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New North Korean Threat Actor Engaging in Espionage, Revenue Generation Attacks

Microsoft dives into the tactics, techniques, and procedures of North Korean threat actor Moonstone Sleet.

A new North Korean threat actor has been targeting education, defense industrial base, and software and IT organizations for espionage and revenue generation, Microsoft reports.

Tracked as Moonstone Sleet (formerly Storm-1789), the state-sponsored group has been combining tactics, techniques, and procedures (TTPs) employed by other North Korean threat actors with its unique methodologies, and has established itself as a well-resourced adversary.

“Moonstone Sleet is observed to set up fake companies and job opportunities to engage with potential targets, employ trojanized versions of legitimate tools, create a malicious game, and deliver a new custom ransomware,” Microsoft says.

When initially discovered, the group showed strong overlaps with Diamond Sleet (also known as Zinc), which is believed to be a sub-group of the notorious Lazarus, but has since moved to its own infrastructure, engaging in an expansive set of operations.

This year, Moonstone Sleet has been observed creating fake companies posing as software development and IT services organizations, including StarGlow Ventures and C.C. Waterfall, and pursuing employment in software development positions at legitimate companies.

Since August 2023, the threat actor has been using a trojanized version of PuTTY in attacks, the SplitLoader installer/dropper, malicious npm packages, a custom malicious tank game, the YouieLoad and SplitLoader malware loaders, and a custom ransomware called FakePenny.

To distribute its malicious payloads, Moonstone Sleet has been using applications such as LinkedIn and Telegram, as well as developer freelancing platforms or email.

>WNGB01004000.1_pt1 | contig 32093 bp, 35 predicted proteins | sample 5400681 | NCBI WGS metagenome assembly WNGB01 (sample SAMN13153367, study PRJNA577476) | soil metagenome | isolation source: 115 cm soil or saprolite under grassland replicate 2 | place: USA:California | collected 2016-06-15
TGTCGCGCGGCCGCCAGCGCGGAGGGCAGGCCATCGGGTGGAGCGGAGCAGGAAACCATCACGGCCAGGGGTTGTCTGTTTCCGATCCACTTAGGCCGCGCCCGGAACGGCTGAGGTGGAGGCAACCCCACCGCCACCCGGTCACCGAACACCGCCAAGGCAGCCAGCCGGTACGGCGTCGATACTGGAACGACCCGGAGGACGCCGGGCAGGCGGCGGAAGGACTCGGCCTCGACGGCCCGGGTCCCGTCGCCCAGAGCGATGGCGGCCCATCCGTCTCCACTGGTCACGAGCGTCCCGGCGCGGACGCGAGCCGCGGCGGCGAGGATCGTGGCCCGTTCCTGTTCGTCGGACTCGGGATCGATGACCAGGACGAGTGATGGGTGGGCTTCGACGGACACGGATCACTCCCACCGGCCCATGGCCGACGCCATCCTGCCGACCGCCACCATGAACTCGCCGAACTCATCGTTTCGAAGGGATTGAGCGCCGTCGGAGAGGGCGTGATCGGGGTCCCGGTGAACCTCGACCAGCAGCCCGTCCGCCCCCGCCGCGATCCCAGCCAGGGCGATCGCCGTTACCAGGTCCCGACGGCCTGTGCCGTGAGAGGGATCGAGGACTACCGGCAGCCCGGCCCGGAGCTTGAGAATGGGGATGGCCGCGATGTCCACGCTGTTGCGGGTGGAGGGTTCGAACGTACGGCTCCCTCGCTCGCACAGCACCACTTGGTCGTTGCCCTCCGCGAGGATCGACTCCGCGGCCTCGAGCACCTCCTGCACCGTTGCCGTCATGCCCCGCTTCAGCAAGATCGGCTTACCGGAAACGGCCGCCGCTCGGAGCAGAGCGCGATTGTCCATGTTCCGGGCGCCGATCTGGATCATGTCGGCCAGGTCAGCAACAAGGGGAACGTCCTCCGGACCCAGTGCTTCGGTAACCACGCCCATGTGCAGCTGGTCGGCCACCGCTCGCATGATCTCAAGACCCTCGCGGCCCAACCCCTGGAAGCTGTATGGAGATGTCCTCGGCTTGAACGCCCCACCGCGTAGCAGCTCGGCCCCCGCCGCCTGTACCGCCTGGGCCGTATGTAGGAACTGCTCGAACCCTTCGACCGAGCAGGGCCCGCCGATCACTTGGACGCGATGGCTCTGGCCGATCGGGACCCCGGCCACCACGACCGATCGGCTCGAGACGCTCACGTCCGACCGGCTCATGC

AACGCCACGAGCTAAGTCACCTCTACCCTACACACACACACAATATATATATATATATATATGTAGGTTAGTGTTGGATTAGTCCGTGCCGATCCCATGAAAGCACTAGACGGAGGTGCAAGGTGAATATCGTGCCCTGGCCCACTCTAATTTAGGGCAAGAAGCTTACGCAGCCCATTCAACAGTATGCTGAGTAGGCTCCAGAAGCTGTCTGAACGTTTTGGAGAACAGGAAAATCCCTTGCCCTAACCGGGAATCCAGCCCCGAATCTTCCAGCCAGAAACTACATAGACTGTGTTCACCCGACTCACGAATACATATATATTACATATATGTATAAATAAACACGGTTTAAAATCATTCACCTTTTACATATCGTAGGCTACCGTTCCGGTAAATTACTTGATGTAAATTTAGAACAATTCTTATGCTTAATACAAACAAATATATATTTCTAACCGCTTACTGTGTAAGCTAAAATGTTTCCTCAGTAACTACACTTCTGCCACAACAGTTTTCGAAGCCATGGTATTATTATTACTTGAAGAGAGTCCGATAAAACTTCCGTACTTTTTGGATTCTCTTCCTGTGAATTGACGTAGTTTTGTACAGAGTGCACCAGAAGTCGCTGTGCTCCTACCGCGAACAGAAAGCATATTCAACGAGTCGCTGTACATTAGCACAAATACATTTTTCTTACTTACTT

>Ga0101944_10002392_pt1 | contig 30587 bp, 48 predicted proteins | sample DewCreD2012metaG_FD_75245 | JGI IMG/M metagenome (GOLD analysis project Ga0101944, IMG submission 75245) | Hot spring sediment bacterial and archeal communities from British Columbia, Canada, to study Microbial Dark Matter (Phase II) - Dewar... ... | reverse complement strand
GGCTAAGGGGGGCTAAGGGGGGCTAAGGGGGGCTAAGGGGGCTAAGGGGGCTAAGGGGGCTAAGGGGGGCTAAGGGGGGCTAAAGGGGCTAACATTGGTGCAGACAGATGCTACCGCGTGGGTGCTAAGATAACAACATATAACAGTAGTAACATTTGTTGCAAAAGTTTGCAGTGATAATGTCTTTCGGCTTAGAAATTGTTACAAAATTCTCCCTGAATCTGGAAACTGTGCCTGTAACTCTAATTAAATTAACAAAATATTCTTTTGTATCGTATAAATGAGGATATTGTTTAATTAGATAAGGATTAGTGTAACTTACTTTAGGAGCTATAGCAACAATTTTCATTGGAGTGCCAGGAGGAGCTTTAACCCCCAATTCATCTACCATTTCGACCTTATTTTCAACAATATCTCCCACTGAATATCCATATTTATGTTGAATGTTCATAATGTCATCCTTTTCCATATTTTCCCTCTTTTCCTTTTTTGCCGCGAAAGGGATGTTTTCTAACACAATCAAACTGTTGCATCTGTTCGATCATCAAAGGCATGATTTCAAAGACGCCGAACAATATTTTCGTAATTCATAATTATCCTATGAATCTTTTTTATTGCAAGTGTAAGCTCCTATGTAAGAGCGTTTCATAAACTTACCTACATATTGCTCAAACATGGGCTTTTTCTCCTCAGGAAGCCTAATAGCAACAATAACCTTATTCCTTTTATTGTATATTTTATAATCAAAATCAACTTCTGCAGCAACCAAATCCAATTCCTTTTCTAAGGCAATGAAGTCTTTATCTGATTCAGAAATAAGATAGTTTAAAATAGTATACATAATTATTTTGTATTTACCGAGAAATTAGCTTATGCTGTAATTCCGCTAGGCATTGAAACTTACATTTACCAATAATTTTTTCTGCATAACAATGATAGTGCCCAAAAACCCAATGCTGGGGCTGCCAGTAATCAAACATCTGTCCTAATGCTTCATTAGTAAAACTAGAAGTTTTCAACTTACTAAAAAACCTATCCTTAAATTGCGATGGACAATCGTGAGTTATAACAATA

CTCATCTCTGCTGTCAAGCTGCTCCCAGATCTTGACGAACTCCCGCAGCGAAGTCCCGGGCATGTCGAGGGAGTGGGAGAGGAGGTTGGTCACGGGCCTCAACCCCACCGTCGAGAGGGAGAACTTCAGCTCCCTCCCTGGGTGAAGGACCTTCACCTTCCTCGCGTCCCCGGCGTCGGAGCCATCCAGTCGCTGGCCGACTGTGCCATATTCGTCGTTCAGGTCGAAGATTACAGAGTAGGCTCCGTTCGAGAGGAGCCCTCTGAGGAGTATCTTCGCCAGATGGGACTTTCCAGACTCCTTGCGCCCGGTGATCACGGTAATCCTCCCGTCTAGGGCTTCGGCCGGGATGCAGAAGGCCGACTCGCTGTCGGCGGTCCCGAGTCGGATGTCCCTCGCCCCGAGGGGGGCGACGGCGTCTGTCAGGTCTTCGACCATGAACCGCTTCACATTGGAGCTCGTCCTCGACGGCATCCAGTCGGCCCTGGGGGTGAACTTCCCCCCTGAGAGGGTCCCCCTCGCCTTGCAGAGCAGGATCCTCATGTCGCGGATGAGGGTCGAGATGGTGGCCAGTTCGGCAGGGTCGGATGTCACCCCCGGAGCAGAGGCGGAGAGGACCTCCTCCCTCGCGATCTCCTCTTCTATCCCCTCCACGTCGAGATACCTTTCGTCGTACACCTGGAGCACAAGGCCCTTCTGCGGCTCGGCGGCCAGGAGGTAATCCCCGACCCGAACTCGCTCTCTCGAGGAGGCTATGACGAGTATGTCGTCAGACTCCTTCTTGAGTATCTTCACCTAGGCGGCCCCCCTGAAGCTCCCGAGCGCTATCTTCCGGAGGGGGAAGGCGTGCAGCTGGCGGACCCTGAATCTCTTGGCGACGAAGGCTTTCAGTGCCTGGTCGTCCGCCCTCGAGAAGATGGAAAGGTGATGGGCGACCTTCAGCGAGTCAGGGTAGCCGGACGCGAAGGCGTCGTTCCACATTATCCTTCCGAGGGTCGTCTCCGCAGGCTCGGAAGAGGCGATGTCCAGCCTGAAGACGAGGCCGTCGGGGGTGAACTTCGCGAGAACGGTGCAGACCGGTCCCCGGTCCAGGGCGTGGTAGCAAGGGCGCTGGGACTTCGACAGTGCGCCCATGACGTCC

The group has been investing numerous resources in building fake identities to support its malware delivery tactics, and used the fake companies to engage with potential targets.

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Moonstone Sleet’s malicious payloads were designed to perform network and user discovery and to collect data from browsers, and the group has also launched hands-on-keyboard commands to perform reconnaissance and credential theft.

In April 2024, the threat actor deployed the FakePenny ransomware against an organization compromised in February and demanded a 100 bitcoin (roughly $6.6 million) ransom. The ransom note closely resembled the one used in NotPetya attacks, Microsoft says.

In addition to individuals and organizations in the education, defense industrial base, and software and information technology sectors, the threat actor was also seen compromising a drone technology company and an aircraft parts manufacturer.

“Moonstone Sleet’s diverse set of tactics is notable not only because of their effectiveness, but because of how they have evolved from those of several other North Korean threat actors over many years of activity to meet North Korean cyber objectives,” Microsoft points out.

Related: Woman Accused of Helping North Korean IT Workers Infiltrate Hundreds of US Firms

Related: US Says North Korean Hackers Exploiting Weak DMARC Settings

Related: South Korea Says Presumed North Korean Hackers Breached Personal Emails of Presidential Staffer

Written By

Ionut Arghire is an international correspondent for SecurityWeek.

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